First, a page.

Thousands recovered from rogue trader who escaped jail because of OCD
Over £160,000 has been recovered from a rogue trader who escaped jail because of his obsessive compulsive disorder (OCD).
Patrick Delaney of Bishopsford Road, Morden, was given a four month prison sentence, suspended for 18 months last September, after pleading guilty to fraud.
Croydon Crown Court heard the 28-year-old had called at the home of an elderly woman in Croydon on June 2010, and told her paving and a wall outside her property needed to be replaced, quoting £1,350 for the work.
Four days later she paid for the work and was then quoted £3,000 for decorating work inside the house.
The work was not completed satisfactorily, but Delaney harassed her for payment.
During sentencing Delaney was told he escaped prison by the skin of his teeth, because psychiatric report that said he suffered from severe obsessive compulsive disorder.
Croydon Council launched a cash forfeiture investigation to establish what gains Delaney, who was also sentenced to 200 hours community service, had made as a result of his criminal activity.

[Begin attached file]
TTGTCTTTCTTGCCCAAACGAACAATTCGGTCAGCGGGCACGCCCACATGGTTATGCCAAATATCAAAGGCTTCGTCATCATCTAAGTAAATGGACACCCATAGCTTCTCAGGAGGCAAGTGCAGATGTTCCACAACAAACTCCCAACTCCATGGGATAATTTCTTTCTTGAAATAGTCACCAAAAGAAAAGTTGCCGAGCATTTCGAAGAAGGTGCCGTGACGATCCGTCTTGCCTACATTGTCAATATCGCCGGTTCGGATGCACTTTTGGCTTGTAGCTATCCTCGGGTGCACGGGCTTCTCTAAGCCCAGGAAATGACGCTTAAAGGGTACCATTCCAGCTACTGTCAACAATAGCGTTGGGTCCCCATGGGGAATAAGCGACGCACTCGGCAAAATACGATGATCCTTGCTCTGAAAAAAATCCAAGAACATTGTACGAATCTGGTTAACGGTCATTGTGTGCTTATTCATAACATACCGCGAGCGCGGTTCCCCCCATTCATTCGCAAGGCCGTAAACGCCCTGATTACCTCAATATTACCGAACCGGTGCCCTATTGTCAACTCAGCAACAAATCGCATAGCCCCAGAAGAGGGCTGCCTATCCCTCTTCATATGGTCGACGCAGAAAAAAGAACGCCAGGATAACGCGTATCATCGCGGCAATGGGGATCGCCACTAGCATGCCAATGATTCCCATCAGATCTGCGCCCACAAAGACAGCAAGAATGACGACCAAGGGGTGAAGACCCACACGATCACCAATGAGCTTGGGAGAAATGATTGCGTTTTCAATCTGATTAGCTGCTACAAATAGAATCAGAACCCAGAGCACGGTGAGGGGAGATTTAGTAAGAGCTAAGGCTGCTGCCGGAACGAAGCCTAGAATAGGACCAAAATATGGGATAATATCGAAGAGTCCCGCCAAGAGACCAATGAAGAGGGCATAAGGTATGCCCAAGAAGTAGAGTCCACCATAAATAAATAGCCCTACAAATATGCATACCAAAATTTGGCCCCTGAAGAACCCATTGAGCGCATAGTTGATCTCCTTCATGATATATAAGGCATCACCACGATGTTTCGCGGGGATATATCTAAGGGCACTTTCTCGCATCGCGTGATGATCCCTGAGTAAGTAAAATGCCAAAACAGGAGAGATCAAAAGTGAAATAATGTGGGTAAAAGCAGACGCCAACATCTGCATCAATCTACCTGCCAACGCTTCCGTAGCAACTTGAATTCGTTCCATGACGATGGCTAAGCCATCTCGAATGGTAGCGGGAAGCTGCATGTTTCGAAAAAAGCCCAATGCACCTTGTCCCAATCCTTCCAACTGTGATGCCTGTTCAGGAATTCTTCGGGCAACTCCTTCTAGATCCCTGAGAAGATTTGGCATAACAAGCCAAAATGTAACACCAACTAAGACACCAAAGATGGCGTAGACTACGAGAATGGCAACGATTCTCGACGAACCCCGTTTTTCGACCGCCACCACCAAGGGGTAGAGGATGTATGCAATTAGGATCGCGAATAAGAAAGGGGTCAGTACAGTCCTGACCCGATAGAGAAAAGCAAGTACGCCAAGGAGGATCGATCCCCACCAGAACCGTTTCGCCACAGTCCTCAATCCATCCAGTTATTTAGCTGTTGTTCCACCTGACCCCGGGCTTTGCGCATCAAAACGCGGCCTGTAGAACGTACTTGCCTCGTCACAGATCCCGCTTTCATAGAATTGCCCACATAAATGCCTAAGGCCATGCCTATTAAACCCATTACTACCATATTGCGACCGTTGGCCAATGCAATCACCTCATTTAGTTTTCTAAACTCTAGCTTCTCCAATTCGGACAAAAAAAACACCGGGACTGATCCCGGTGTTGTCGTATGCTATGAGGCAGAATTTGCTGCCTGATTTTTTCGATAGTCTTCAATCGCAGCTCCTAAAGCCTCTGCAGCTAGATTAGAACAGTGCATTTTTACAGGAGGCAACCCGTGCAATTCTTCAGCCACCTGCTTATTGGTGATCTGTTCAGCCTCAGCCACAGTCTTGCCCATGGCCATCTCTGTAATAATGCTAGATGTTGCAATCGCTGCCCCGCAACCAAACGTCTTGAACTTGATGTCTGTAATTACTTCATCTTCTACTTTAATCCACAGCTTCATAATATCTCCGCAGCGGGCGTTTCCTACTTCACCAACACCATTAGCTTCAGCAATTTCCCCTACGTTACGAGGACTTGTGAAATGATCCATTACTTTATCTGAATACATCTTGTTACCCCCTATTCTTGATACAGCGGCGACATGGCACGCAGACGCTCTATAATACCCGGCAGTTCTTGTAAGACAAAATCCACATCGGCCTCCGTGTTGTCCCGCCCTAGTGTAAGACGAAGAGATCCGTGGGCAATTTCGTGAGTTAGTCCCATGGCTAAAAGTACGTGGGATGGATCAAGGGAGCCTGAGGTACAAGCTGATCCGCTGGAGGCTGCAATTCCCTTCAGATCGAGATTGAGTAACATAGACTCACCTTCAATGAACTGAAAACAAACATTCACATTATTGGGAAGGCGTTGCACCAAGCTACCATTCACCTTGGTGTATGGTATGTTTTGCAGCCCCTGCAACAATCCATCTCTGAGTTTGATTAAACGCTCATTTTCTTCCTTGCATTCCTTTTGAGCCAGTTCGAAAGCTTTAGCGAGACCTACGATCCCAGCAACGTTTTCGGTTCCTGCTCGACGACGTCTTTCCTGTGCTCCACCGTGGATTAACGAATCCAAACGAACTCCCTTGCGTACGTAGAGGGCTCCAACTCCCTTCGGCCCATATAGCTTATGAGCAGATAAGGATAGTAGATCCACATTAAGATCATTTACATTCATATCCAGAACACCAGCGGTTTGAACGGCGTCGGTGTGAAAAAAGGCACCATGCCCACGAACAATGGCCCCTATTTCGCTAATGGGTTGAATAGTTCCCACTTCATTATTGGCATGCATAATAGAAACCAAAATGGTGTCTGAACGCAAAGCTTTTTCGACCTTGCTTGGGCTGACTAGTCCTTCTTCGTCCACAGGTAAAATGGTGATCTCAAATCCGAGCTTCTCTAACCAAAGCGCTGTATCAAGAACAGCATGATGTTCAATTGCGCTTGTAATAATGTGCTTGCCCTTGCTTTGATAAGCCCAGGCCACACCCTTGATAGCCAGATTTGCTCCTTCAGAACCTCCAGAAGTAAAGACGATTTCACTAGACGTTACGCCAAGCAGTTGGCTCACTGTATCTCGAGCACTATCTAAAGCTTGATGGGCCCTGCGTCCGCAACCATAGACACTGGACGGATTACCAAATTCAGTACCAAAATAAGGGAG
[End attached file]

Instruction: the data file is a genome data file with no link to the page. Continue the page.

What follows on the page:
Officers were led to a bank safety deposit box containing £166,000 in cash, mainly in £50 notes.
Three months later, Delaney's cousin Jeremiah Sheridan came forward to say the cash was his, claiming the money was part of a personal injury payment awarded to him in 2002 after a car accident.
Sheridan claimed he had given the money to Patrick Delaney's father, Michael, to look after; yet the council's case was the 28-year-old had spent all his compensation by 2003, and some of the notes seized were printed in 2008 and 2009.
On February 14 at Tower Bridge Magistrates Court, District Judge Stone agreed the money probably was from criminal activity and the cash should be forfeited.
Croydon Council will receive half of the money, with the remainder going to the Treasury. It is not known whether Sheridan will appeal the judge's decision.
Councillor Dudley Mead, deputy leader of the council, said: "This is a landmark case for the council as it is Croydon's first cash forfeiture.
"Where money is thought to have been gained illegally, Croydon residents will expect nothing less than for the council to launch a thorough investigation to try and recover it.
"It is rare these types of cases are carried out by local authorities, so it is a credit to our financial investigators for bringing this complex case to successful conclusion."